Green Park Tube Station

This project was awarded a Special Award in the Landscaping category at the Natural Stone Awards 2012.

The official guide said, 'This is an interesting use of sculpture and decorative elements in stone in order to unify disparate elements of the area. It is one of a series of permanent art projects by Art of the Underground.

John Maine's work is grounded in nature, reflecting the location between the urban character of Piccadilly and the more rural Green Park beyond. It also reflects the stratas in the quarries from which the stone came and, in the turbulent swirls on the granite paving, both the ancient sea in which the sediments that would become the Portland limestone were laid down 150 million years ago, and an 18th century reservoir that once occupied this space in London.

In the walls, John Maine, who is best know for making large, outdoor sculptures, wanted to reflect the bed of stone in the quarry and has included contrasting layers of Portland beds (Jordans Basebed, Whitbed and Roach, Fancy Beach Whitbed and Grove Whitbed). He has carved into the smooth surfaces his interpretation of the fossils that appear in the shelly layers in a celebration of the nature of the stone.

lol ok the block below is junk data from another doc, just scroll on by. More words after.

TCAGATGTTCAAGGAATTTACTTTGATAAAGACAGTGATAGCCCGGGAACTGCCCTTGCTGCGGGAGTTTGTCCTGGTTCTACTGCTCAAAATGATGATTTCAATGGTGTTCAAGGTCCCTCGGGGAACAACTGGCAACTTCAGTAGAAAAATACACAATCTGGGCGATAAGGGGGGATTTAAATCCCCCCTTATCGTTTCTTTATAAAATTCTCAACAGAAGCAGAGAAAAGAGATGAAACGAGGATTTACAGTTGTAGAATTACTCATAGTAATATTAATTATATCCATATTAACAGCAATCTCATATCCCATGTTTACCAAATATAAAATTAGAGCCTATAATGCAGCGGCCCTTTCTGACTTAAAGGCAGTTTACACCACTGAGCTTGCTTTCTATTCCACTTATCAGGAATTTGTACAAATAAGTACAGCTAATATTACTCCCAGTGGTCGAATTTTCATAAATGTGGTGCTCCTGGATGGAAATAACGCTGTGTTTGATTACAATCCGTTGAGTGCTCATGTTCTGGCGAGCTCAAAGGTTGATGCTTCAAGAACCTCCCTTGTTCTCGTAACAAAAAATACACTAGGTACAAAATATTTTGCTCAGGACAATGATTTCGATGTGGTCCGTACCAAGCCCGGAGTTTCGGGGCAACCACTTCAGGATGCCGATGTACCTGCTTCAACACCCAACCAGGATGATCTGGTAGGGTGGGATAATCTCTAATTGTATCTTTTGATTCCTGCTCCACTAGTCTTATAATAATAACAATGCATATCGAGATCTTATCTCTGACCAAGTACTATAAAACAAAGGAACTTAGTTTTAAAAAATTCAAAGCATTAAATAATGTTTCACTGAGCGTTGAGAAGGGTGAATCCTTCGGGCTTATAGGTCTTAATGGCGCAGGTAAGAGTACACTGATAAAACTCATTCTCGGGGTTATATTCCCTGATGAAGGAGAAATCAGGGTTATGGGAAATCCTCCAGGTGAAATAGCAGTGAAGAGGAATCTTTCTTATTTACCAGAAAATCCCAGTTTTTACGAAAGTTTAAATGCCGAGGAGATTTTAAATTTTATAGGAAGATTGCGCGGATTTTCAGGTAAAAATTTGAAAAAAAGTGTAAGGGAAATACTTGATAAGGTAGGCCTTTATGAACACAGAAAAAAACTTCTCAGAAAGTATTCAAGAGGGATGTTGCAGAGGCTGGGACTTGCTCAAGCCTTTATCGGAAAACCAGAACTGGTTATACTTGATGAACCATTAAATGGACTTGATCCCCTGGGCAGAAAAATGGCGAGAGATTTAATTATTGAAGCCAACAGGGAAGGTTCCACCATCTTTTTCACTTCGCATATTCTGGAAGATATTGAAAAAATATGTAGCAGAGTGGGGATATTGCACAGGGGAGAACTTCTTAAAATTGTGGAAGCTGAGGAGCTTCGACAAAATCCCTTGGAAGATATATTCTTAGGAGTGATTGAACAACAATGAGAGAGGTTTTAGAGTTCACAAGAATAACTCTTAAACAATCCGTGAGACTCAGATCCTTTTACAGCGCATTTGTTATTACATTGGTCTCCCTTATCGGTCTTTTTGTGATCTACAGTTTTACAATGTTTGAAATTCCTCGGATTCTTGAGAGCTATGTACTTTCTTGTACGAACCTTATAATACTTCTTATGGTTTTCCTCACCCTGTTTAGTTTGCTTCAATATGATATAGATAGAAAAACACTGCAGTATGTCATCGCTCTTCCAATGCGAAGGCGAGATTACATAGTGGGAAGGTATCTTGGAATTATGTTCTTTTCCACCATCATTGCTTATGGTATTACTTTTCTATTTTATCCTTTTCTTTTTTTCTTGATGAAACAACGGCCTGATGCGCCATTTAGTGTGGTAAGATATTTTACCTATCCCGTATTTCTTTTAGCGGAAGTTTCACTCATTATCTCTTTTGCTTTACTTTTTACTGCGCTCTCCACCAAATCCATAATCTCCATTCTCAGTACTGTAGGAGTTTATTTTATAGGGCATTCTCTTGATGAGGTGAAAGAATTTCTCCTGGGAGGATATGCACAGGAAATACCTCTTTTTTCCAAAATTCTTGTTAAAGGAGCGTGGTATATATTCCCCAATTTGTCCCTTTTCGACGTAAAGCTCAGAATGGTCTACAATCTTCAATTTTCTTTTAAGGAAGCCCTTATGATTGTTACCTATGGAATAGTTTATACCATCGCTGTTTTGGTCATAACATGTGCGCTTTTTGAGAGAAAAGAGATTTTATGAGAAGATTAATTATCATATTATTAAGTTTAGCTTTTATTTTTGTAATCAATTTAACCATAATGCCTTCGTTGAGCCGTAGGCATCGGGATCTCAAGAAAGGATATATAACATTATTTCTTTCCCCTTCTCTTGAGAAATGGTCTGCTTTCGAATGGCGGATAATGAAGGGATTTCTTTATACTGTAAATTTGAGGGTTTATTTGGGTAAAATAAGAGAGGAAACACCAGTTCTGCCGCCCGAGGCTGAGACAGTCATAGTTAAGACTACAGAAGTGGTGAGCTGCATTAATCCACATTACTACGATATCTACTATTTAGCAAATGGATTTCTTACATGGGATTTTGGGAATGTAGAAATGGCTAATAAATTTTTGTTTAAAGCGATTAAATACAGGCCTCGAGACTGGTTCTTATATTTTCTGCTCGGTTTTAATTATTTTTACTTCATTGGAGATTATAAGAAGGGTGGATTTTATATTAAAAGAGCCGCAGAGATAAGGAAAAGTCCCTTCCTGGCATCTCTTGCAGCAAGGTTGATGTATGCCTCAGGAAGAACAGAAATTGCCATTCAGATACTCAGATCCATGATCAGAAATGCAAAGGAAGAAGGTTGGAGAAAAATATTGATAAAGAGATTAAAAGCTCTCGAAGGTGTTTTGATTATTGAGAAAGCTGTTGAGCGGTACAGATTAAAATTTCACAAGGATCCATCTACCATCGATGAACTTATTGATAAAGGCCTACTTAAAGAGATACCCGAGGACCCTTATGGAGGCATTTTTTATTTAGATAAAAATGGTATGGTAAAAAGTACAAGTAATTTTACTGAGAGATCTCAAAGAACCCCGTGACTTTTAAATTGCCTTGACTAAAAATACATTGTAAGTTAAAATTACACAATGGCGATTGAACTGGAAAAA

Rounded corners to the building add to the feeling of solidity of the stone in the quarry while the wall coping's in Portland stone, the drip courses and the skirting of the building in Kemnay granite from Scotland establish horizontals that reveal the stone as more than a laminate.

This is a splendid example of integrating art within a structure.'

To view this project in more detail, please click here.

Portland Stone used at Green Park Tube Station